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While Henry Mayhew's London Labour and the London Poor, James Baldwin's The Language of the Streets, and Langston Hughes' "Dinner Guest: Me," were all written by different men with different intentions, these three works each share the common theme of social problems in urban communities that have not received the attention they deserve. These three men each expose social problems in different communities in different times. Mayhew examines the plight of the mudlark in nineteenth century London, Baldwin discusses the poor condition of inner city communities, and Hughes portrays the "negro problem" of the early 1900s. While each author writes about a different problem, they also each write about how a blind eye is being turned to the particular social issue. These problems affect most of the members of the communities Mayhew, Baldwin, and Hughes depict, and yet in each piece it is made clear that adequate attention is not being paid to these important matters. The need for change in the light of social problems can come only when a genuine attempt is made. This attention and attempt is what Mayhew, Baldwin, and Hughes are each calling for in their work, as a response to the complete apathy they have encountered.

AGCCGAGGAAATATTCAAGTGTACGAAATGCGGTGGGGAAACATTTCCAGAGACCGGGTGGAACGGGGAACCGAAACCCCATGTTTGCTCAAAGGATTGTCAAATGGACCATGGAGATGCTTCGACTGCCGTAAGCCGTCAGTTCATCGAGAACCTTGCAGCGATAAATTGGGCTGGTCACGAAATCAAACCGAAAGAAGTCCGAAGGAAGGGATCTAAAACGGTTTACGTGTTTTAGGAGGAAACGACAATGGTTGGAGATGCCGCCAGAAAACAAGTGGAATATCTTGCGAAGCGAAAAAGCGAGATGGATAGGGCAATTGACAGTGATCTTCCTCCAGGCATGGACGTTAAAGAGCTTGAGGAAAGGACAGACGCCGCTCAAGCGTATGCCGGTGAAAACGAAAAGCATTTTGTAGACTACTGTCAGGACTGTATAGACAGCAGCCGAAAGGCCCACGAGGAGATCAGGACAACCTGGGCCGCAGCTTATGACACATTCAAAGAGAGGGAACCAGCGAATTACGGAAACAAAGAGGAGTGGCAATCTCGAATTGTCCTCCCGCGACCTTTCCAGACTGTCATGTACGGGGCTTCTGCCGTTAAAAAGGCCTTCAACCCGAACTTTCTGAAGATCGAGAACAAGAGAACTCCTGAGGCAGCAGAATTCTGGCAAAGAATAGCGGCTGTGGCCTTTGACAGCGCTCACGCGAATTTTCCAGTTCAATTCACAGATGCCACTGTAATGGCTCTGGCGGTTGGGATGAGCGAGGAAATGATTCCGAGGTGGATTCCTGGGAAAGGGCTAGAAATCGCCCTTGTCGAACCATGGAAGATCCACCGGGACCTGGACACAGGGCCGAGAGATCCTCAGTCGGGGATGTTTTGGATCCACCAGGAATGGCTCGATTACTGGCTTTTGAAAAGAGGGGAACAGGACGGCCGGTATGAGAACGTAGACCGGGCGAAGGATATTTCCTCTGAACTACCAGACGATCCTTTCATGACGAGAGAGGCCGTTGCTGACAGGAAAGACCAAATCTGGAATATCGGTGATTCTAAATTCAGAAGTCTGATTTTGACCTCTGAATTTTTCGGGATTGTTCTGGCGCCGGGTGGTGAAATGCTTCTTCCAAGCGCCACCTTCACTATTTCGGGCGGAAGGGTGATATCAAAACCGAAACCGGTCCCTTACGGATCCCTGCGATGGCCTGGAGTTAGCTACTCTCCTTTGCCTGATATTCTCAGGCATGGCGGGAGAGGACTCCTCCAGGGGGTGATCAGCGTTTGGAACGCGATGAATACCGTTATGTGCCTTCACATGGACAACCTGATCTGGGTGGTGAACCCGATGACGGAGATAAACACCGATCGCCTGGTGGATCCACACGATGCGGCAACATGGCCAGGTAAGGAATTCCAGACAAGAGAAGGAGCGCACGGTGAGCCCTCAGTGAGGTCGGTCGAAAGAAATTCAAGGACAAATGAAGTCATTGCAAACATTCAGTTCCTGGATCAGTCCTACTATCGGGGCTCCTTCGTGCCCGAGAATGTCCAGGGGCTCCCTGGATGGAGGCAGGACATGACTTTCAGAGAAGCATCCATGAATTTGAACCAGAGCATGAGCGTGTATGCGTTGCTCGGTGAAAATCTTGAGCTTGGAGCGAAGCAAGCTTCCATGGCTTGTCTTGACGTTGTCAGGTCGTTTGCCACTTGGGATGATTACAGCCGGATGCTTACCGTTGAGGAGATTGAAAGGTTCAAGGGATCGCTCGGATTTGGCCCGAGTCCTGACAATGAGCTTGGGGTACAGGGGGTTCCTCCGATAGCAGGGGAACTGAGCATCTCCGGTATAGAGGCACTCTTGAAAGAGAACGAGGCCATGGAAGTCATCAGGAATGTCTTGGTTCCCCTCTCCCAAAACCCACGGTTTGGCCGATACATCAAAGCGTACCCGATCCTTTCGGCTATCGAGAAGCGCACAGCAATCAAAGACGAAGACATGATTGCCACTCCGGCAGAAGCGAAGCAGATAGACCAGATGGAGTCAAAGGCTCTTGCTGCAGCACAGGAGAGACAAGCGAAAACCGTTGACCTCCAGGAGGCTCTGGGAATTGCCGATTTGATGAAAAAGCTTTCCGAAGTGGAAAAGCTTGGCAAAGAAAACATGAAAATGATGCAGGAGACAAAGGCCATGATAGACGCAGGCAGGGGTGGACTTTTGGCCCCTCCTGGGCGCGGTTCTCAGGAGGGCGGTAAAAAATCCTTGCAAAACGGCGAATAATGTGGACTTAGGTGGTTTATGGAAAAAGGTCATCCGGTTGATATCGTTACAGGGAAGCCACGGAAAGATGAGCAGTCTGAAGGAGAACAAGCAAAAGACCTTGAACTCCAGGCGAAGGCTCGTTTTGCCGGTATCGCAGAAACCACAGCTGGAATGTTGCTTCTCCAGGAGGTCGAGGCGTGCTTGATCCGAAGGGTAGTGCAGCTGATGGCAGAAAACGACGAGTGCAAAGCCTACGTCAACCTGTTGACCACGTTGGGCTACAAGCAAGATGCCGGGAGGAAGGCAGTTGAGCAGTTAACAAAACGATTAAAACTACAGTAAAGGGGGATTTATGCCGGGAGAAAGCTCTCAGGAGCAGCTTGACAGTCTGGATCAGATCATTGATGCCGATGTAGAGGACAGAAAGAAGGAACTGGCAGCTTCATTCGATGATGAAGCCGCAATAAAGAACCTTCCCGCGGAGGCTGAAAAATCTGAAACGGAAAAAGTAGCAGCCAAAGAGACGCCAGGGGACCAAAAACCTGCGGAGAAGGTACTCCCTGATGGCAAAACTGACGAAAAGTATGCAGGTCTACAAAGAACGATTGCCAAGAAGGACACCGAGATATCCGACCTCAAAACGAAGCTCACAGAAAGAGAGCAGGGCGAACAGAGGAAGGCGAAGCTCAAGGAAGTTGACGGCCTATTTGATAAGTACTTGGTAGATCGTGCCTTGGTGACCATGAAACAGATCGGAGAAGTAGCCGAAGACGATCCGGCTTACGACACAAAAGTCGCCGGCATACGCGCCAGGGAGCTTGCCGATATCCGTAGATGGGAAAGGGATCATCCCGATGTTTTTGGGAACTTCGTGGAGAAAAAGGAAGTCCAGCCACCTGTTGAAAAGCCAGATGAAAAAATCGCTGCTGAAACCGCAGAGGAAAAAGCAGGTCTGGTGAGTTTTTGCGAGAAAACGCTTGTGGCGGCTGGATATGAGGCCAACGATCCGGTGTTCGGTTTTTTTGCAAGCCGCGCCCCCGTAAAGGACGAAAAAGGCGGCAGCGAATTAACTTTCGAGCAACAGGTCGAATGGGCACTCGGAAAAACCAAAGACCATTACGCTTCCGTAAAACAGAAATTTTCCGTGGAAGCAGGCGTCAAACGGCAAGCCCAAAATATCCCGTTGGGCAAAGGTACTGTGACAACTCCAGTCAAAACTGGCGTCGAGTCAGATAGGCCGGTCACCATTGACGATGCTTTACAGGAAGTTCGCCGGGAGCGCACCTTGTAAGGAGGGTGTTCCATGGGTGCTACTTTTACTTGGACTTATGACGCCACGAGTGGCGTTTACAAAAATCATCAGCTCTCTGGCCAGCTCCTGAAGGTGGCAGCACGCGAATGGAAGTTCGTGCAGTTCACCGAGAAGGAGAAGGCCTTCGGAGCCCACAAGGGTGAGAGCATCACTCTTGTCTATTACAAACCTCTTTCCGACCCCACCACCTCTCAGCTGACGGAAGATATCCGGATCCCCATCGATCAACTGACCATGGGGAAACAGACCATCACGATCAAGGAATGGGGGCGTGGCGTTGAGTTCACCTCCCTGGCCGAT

Mayhew examines the plight of the mudlarks from a sociological standpoint, yet his depiction evokes a sense of sympathy from the reader, as they hear story after story of orphans and poor people who are reduced to this substandard of living. Mudlarks can be people of every age, and their job is to go out daily into the muddy bands of the river Thames while the tide is low and search for bits of coal, wood, rope or nails to sell. The difficult lives these people lead is reflected in their appearance, with their "tattered indescribable things that serve them for clothing, their bodies grimed with the foul soil of the river, and their torn garments stiffened up like boards with dirt of eve…